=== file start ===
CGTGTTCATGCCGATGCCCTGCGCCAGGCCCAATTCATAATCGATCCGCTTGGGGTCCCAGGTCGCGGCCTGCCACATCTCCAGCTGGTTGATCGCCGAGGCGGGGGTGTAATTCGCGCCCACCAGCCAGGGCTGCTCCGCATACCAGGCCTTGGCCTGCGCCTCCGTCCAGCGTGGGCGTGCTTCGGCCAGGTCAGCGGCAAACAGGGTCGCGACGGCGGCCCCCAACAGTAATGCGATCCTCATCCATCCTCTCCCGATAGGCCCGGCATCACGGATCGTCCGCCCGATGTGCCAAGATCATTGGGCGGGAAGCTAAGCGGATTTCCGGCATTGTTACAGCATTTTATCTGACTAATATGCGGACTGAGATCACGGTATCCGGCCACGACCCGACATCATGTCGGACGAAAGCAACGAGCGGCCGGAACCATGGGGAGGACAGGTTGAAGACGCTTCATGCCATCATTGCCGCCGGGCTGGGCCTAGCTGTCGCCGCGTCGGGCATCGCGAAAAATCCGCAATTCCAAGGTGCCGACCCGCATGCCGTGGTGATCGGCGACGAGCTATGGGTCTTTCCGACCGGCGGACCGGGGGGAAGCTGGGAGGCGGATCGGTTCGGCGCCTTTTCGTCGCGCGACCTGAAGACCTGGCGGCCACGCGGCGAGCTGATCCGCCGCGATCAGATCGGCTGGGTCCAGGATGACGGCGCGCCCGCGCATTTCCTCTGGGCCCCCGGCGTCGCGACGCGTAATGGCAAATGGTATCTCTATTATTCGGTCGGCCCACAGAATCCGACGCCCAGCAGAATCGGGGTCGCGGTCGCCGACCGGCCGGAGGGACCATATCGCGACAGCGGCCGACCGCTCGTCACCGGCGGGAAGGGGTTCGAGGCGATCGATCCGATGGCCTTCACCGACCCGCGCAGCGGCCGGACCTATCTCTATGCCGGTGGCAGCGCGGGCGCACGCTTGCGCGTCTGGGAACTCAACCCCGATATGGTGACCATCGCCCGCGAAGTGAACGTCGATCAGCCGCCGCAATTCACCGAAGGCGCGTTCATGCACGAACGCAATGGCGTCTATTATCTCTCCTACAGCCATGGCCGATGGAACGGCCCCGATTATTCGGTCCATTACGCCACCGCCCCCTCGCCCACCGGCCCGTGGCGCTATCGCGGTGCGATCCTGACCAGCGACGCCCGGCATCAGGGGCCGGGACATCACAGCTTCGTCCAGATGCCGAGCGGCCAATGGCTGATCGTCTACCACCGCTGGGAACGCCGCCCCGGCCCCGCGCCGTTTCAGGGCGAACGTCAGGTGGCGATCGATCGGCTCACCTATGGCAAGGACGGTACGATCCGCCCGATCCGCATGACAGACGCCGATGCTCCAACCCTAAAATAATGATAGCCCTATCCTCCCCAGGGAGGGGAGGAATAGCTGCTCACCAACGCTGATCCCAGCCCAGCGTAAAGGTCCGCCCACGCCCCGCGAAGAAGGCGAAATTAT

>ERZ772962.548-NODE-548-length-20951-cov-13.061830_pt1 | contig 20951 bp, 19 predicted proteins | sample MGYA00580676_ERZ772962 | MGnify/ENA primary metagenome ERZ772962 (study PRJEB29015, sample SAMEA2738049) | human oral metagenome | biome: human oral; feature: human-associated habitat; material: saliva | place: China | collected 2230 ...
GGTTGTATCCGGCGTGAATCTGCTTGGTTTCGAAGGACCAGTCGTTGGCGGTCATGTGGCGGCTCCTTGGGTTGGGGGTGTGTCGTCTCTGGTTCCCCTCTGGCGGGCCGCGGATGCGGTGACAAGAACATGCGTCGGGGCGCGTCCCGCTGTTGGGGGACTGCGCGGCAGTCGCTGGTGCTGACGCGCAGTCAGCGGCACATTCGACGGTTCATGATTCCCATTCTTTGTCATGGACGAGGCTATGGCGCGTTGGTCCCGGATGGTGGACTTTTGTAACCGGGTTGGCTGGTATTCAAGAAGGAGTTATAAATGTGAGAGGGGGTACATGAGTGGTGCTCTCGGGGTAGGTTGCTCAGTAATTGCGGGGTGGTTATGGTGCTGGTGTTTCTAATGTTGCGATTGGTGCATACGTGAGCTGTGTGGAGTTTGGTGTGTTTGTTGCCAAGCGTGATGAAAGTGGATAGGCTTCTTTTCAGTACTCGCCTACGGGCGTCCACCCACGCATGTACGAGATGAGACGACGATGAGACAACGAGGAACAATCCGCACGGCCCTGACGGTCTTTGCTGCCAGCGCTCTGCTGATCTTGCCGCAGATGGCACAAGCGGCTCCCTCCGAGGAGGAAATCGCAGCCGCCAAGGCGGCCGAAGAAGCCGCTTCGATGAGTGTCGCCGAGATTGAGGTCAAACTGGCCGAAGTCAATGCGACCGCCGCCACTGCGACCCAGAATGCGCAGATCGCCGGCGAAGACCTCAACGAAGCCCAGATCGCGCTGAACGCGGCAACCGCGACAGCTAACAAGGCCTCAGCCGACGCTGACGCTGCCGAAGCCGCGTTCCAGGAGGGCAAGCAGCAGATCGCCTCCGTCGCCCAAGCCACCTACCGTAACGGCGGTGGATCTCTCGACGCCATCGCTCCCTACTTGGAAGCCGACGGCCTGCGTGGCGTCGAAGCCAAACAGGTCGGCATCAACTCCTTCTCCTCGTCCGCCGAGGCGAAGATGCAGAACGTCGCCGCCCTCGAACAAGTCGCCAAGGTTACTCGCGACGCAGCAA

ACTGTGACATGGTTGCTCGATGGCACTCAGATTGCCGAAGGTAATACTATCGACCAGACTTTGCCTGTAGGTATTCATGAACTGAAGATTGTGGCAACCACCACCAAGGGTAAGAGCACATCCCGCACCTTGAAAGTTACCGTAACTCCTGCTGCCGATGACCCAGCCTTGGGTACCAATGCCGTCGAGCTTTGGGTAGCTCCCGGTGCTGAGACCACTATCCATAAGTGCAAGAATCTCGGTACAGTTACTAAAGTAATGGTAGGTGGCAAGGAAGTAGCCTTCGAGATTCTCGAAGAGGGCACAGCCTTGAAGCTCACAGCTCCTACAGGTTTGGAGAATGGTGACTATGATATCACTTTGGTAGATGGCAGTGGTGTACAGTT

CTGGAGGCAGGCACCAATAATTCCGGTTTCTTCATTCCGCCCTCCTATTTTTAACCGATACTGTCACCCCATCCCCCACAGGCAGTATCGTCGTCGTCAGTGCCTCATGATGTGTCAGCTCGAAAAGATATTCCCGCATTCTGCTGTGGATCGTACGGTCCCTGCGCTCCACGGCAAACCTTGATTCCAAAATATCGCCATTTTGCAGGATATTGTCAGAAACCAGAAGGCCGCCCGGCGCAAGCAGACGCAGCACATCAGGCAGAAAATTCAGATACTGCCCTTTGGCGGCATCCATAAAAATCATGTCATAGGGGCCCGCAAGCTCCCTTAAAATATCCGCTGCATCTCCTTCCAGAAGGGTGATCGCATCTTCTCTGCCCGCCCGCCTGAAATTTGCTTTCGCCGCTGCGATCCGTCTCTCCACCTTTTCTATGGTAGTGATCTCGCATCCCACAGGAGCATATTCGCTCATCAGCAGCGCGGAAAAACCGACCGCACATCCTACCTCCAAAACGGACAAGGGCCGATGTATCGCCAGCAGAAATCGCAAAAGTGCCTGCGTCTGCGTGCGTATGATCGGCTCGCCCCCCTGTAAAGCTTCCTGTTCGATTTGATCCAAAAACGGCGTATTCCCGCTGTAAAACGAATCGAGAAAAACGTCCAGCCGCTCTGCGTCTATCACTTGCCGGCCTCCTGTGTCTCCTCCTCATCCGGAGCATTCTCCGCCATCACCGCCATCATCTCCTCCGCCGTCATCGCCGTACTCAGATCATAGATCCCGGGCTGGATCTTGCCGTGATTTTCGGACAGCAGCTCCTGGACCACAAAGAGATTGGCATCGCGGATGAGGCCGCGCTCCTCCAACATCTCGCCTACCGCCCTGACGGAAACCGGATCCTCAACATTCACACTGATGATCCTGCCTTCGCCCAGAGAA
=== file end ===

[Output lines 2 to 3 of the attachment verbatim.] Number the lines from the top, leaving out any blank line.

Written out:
>ERZ772962.548-NODE-548-length-20951-cov-13.061830_pt1 | contig 20951 bp, 19 predicted proteins | sample MGYA00580676_ERZ772962 | MGnify/ENA primary metagenome ERZ772962 (study PRJEB29015, sample SAMEA2738049) | human oral metagenome | biome: human oral; feature: human-associated habitat; material: saliva | place: China | collected 2230 ...
GGTTGTATCCGGCGTGAATCTGCTTGGTTTCGAAGGACCAGTCGTTGGCGGTCATGTGGCGGCTCCTTGGGTTGGGGGTGTGTCGTCTCTGGTTCCCCTCTGGCGGGCCGCGGATGCGGTGACAAGAACATGCGTCGGGGCGCGTCCCGCTGTTGGGGGACTGCGCGGCAGTCGCTGGTGCTGACGCGCAGTCAGCGGCACATTCGACGGTTCATGATTCCCATTCTTTGTCATGGACGAGGCTATGGCGCGTTGGTCCCGGATGGTGGACTTTTGTAACCGGGTTGGCTGGTATTCAAGAAGGAGTTATAAATGTGAGAGGGGGTACATGAGTGGTGCTCTCGGGGTAGGTTGCTCAGTAATTGCGGGGTGGTTATGGTGCTGGTGTTTCTAATGTTGCGATTGGTGCATACGTGAGCTGTGTGGAGTTTGGTGTGTTTGTTGCCAAGCGTGATGAAAGTGGATAGGCTTCTTTTCAGTACTCGCCTACGGGCGTCCACCCACGCATGTACGAGATGAGACGACGATGAGACAACGAGGAACAATCCGCACGGCCCTGACGGTCTTTGCTGCCAGCGCTCTGCTGATCTTGCCGCAGATGGCACAAGCGGCTCCCTCCGAGGAGGAAATCGCAGCCGCCAAGGCGGCCGAAGAAGCCGCTTCGATGAGTGTCGCCGAGATTGAGGTCAAACTGGCCGAAGTCAATGCGACCGCCGCCACTGCGACCCAGAATGCGCAGATCGCCGGCGAAGACCTCAACGAAGCCCAGATCGCGCTGAACGCGGCAACCGCGACAGCTAACAAGGCCTCAGCCGACGCTGACGCTGCCGAAGCCGCGTTCCAGGAGGGCAAGCAGCAGATCGCCTCCGTCGCCCAAGCCACCTACCGTAACGGCGGTGGATCTCTCGACGCCATCGCTCCCTACTTGGAAGCCGACGGCCTGCGTGGCGTCGAAGCCAAACAGGTCGGCATCAACTCCTTCTCCTCGTCCGCCGAGGCGAAGATGCAGAACGTCGCCGCCCTCGAACAAGTCGCCAAGGTTACTCGCGACGCAGCAA